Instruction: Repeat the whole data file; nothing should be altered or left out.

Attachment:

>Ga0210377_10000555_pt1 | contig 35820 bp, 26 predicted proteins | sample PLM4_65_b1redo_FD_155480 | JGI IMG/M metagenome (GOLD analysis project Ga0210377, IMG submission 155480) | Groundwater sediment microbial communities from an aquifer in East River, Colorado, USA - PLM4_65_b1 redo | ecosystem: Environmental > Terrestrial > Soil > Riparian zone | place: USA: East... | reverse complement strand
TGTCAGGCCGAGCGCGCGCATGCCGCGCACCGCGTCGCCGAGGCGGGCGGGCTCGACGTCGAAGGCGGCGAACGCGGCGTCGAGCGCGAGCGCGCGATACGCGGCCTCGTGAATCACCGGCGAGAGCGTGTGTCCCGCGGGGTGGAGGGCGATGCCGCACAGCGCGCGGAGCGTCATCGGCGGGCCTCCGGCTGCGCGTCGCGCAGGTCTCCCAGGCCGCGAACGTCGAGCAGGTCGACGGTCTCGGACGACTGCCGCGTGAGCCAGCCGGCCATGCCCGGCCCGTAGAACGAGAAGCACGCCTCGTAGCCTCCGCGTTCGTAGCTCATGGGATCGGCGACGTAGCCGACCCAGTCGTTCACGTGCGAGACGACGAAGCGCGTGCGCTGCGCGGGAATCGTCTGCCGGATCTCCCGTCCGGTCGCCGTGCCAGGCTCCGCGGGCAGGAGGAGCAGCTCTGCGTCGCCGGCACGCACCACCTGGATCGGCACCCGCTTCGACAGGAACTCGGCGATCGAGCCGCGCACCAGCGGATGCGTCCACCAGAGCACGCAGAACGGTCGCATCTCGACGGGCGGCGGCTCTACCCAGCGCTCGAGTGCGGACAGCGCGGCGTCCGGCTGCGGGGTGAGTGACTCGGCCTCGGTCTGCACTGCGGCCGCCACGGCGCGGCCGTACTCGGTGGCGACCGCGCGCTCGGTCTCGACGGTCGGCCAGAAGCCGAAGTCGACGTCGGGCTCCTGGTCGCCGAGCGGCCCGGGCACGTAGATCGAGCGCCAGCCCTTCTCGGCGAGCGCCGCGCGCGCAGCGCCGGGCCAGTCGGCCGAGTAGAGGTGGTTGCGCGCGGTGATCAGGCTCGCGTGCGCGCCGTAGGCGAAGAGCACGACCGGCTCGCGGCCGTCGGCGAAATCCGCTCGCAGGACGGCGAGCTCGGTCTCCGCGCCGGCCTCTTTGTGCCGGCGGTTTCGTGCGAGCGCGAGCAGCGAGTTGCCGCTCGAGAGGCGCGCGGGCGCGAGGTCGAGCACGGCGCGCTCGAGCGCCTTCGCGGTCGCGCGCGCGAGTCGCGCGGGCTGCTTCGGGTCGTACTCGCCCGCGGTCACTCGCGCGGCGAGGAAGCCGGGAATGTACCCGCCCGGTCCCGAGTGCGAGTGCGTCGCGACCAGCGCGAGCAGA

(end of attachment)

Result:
>Ga0210377_10000555_pt1 | contig 35820 bp, 26 predicted proteins | sample PLM4_65_b1redo_FD_155480 | JGI IMG/M metagenome (GOLD analysis project Ga0210377, IMG submission 155480) | Groundwater sediment microbial communities from an aquifer in East River, Colorado, USA - PLM4_65_b1 redo | ecosystem: Environmental > Terrestrial > Soil > Riparian zone | place: USA: East... | reverse complement strand
TGTCAGGCCGAGCGCGCGCATGCCGCGCACCGCGTCGCCGAGGCGGGCGGGCTCGACGTCGAAGGCGGCGAACGCGGCGTCGAGCGCGAGCGCGCGATACGCGGCCTCGTGAATCACCGGCGAGAGCGTGTGTCCCGCGGGGTGGAGGGCGATGCCGCACAGCGCGCGGAGCGTCATCGGCGGGCCTCCGGCTGCGCGTCGCGCAGGTCTCCCAGGCCGCGAACGTCGAGCAGGTCGACGGTCTCGGACGACTGCCGCGTGAGCCAGCCGGCCATGCCCGGCCCGTAGAACGAGAAGCACGCCTCGTAGCCTCCGCGTTCGTAGCTCATGGGATCGGCGACGTAGCCGACCCAGTCGTTCACGTGCGAGACGACGAAGCGCGTGCGCTGCGCGGGAATCGTCTGCCGGATCTCCCGTCCGGTCGCCGTGCCAGGCTCCGCGGGCAGGAGGAGCAGCTCTGCGTCGCCGGCACGCACCACCTGGATCGGCACCCGCTTCGACAGGAACTCGGCGATCGAGCCGCGCACCAGCGGATGCGTCCACCAGAGCACGCAGAACGGTCGCATCTCGACGGGCGGCGGCTCTACCCAGCGCTCGAGTGCGGACAGCGCGGCGTCCGGCTGCGGGGTGAGTGACTCGGCCTCGGTCTGCACTGCGGCCGCCACGGCGCGGCCGTACTCGGTGGCGACCGCGCGCTCGGTCTCGACGGTCGGCCAGAAGCCGAAGTCGACGTCGGGCTCCTGGTCGCCGAGCGGCCCGGGCACGTAGATCGAGCGCCAGCCCTTCTCGGCGAGCGCCGCGCGCGCAGCGCCGGGCCAGTCGGCCGAGTAGAGGTGGTTGCGCGCGGTGATCAGGCTCGCGTGCGCGCCGTAGGCGAAGAGCACGACCGGCTCGCGGCCGTCGGCGAAATCCGCTCGCAGGACGGCGAGCTCGGTCTCCGCGCCGGCCTCTTTGTGCCGGCGGTTTCGTGCGAGCGCGAGCAGCGAGTTGCCGCTCGAGAGGCGCGCGGGCGCGAGGTCGAGCACGGCGCGCTCGAGCGCCTTCGCGGTCGCGCGCGCGAGTCGCGCGGGCTGCTTCGGGTCGTACTCGCCCGCGGTCACTCGCGCGGCGAGGAAGCCGGGAATGTACCCGCCCGGTCCCGAGTGCGAGTGCGTCGCGACCAGCGCGAGCAGA